..with your creative self.
I'm reviving a habit I picked up many years ago from Julia Cameron's The Artist's Way, and that is the Artist's Date. Essentially time out, once a week,on your own, doing things that spark joy.
It says a lot about my current habits that I am having to think quite hard about what they might be, and I have to be careful not to let it become just another thing on my to-do list! Not that I don't have fun (this blog is fun) but I need and like something different now and then. It's purpose is to delight and enchant you'says Cameron and to take you out of your comfort zone.
(Gulp. I can get very fond of my comfort zone., especially in winter.)
If you Google Artist's Date and/or Julia Cameron, check out YouTube, or click on See Inside on the book on Amazon you will get lots more detail if this concept is new to you.
This will be part of my Winter Plan, and I'll be checking in once a week with my friend M.
Will you join us? We are going for the widest possible interpretation of Artist and of Date by the way...
One man's junk...becomes two womens' treasure!
I know you will enjoy a browse through the website of my friend Lucy and her daughter Cath.
(The Conservation Group made £464 at the Pound Sale.)
..about the state of the world. (Though it's good to have your emergency kit somewhere you can find it if you need it!)
Don't Panic is the title of an hour long video by the late Hans Rosling (a hero of mine). It is so worth watching and will change your world view forever. If you don't have an hour and have not seen it yet this 4 minute one should not be missed.
There is more - all fascinati,ng and a new book called Factfulness.
I came across coach Cheryl Richardson and listened to some videos..
Here are some of the things she said which 'spoke to my condition'
she talks of learning to sit in limbo, to wait, to allow what's next to come to us.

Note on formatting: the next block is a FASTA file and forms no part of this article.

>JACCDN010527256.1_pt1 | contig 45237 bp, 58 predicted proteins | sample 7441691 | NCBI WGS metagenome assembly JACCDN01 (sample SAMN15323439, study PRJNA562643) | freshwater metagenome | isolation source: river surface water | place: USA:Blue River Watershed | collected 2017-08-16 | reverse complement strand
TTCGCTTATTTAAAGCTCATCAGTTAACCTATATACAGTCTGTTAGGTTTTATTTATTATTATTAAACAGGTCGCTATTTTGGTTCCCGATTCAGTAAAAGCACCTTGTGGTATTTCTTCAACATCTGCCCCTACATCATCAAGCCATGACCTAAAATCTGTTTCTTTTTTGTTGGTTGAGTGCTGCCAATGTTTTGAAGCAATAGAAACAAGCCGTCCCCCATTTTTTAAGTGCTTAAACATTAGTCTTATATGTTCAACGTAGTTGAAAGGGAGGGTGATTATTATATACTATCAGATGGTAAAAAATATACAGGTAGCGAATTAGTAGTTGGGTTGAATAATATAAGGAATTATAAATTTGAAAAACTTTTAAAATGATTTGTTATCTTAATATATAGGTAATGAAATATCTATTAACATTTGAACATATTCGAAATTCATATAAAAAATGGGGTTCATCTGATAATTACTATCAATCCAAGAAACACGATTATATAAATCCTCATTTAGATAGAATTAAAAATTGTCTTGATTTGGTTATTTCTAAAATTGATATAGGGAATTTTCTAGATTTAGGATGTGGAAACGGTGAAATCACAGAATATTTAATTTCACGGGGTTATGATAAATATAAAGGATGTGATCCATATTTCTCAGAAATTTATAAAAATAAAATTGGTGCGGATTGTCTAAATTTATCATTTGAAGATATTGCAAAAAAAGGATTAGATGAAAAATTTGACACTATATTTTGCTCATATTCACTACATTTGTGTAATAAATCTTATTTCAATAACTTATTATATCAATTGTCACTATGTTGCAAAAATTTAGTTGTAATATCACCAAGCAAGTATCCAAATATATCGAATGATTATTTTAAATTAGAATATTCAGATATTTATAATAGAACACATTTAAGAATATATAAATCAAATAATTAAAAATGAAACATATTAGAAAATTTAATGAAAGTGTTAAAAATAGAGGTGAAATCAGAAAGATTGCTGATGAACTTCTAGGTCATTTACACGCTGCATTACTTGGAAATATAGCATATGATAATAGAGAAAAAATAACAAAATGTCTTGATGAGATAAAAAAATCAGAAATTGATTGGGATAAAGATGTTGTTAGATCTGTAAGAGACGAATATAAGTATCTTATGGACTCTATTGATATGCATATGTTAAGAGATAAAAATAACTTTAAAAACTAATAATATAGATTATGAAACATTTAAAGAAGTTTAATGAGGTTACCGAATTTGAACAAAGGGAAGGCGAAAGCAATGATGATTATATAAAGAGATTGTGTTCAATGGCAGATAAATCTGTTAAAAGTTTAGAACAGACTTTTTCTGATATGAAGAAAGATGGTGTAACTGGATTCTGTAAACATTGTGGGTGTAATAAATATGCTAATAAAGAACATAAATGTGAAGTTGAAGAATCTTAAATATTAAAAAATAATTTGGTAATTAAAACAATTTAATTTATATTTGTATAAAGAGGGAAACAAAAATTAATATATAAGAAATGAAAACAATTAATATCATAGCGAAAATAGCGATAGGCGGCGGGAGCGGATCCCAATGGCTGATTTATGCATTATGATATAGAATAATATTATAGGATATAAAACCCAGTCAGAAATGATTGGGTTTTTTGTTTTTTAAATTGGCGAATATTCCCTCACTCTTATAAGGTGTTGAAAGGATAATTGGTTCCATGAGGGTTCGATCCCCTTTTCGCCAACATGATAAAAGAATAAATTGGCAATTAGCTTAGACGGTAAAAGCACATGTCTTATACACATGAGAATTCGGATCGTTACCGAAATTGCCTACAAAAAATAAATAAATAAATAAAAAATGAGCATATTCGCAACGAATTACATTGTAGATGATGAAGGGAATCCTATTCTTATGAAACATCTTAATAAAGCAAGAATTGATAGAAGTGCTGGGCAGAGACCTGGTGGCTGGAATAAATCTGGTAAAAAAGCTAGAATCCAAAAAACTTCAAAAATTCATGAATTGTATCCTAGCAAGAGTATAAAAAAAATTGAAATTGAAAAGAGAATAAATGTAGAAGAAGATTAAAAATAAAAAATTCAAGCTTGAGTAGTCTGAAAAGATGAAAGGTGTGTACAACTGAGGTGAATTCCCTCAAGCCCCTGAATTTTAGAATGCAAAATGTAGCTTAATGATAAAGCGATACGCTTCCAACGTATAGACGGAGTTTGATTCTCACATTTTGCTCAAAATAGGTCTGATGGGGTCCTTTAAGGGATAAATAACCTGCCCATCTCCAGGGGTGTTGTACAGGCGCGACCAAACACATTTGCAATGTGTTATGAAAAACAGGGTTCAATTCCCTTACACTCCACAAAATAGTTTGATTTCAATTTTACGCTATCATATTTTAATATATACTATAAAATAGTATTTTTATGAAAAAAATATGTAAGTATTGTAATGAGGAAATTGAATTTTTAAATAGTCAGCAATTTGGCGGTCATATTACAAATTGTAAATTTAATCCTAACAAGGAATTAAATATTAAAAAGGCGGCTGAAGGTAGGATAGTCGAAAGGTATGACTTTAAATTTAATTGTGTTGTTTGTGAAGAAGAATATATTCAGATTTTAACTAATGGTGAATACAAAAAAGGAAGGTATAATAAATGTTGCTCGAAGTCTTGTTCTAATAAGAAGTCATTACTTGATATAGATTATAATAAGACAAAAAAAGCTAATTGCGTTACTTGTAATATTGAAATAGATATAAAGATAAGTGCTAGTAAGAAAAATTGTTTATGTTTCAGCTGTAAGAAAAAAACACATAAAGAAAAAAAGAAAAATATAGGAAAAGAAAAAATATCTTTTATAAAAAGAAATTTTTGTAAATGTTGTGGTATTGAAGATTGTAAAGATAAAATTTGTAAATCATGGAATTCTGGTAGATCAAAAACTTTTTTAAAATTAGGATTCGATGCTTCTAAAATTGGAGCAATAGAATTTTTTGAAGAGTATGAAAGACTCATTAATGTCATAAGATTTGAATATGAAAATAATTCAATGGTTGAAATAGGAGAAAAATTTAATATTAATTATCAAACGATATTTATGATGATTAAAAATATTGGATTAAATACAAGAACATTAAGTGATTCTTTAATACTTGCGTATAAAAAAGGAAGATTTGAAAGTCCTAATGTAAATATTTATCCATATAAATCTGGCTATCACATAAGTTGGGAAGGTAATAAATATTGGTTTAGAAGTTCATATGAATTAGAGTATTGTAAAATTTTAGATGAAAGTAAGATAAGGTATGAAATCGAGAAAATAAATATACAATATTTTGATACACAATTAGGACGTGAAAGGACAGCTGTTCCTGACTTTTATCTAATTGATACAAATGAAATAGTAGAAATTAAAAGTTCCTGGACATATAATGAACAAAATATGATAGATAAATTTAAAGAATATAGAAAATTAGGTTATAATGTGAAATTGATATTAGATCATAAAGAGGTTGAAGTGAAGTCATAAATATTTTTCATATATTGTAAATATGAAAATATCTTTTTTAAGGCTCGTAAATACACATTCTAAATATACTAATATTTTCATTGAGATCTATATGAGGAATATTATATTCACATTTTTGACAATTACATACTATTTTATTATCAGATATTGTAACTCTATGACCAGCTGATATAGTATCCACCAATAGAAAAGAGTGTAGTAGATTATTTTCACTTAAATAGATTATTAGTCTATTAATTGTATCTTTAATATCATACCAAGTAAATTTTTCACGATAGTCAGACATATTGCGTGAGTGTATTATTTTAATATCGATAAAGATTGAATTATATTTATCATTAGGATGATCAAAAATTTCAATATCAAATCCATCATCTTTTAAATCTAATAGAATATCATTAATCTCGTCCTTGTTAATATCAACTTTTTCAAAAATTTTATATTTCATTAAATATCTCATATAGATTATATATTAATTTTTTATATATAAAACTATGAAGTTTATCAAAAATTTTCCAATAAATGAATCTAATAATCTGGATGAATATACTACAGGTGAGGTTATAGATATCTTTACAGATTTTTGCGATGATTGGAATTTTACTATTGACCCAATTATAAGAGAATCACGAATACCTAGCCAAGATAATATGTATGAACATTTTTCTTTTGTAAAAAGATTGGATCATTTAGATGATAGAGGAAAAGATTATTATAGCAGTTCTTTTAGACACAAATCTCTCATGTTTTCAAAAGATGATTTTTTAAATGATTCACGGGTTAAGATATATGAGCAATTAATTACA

Of dismantling our lives and releasing the things which no longer feed us.
If we are clear that what we want is to feel alive.. that we want more aliveness...
Of asking ourselves 'What calls to me energetically and says do more of this?
See more here.
Does it resonate with you?
We visited the Ardfern studio of artist Hannah Tofts whose warm welcome and wonderful energy inspired us. Do browse around her website - she teaches, writes books, gardens, cooks, campaigns against plastics in our seas (she has a seven year collection of plastics from beach cleans!) and paints. A colourful antidote to this winter weather..
..phtography from Washington DC (for you Mary!)
A silent four minute meditation.
Thank you Karen.
..the story of the Shackleton Antarctic expedition. In this Royal Geographical Society exhibition at The National Library of Scotland in Edinburgh - it is so well told and so worth seeing.
A novel way to guide you to the right place
And a welcoming sign.
In many ways it is an old fashioned exhibition - photographs and words, some original film and artifacts - but such stunning photographs and such moving words..
Endurance was the word.
An artist seeking a simpler life - (but not too simple!)